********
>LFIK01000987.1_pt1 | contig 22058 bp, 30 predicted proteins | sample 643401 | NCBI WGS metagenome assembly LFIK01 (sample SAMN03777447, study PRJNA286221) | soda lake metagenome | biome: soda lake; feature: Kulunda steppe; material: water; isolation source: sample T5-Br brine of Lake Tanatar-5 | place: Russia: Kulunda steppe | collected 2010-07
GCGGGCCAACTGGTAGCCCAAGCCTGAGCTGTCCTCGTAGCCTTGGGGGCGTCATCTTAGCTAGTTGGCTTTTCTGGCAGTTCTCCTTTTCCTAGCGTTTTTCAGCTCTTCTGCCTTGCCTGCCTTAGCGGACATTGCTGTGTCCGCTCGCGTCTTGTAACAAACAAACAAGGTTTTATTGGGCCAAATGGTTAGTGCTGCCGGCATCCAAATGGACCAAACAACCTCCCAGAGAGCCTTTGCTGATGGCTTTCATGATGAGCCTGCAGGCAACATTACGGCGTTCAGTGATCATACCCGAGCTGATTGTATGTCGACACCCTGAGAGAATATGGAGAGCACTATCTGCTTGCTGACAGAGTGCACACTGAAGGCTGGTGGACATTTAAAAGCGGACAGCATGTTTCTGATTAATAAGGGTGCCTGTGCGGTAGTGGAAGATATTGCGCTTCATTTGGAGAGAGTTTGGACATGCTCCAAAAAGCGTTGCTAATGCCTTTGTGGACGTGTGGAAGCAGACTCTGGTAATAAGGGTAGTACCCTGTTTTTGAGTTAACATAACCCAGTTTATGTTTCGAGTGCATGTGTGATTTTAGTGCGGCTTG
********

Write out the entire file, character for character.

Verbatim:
>LFIK01000987.1_pt1 | contig 22058 bp, 30 predicted proteins | sample 643401 | NCBI WGS metagenome assembly LFIK01 (sample SAMN03777447, study PRJNA286221) | soda lake metagenome | biome: soda lake; feature: Kulunda steppe; material: water; isolation source: sample T5-Br brine of Lake Tanatar-5 | place: Russia: Kulunda steppe | collected 2010-07
GCGGGCCAACTGGTAGCCCAAGCCTGAGCTGTCCTCGTAGCCTTGGGGGCGTCATCTTAGCTAGTTGGCTTTTCTGGCAGTTCTCCTTTTCCTAGCGTTTTTCAGCTCTTCTGCCTTGCCTGCCTTAGCGGACATTGCTGTGTCCGCTCGCGTCTTGTAACAAACAAACAAGGTTTTATTGGGCCAAATGGTTAGTGCTGCCGGCATCCAAATGGACCAAACAACCTCCCAGAGAGCCTTTGCTGATGGCTTTCATGATGAGCCTGCAGGCAACATTACGGCGTTCAGTGATCATACCCGAGCTGATTGTATGTCGACACCCTGAGAGAATATGGAGAGCACTATCTGCTTGCTGACAGAGTGCACACTGAAGGCTGGTGGACATTTAAAAGCGGACAGCATGTTTCTGATTAATAAGGGTGCCTGTGCGGTAGTGGAAGATATTGCGCTTCATTTGGAGAGAGTTTGGACATGCTCCAAAAAGCGTTGCTAATGCCTTTGTGGACGTGTGGAAGCAGACTCTGGTAATAAGGGTAGTACCCTGTTTTTGAGTTAACATAACCCAGTTTATGTTTCGAGTGCATGTGTGATTTTAGTGCGGCTTG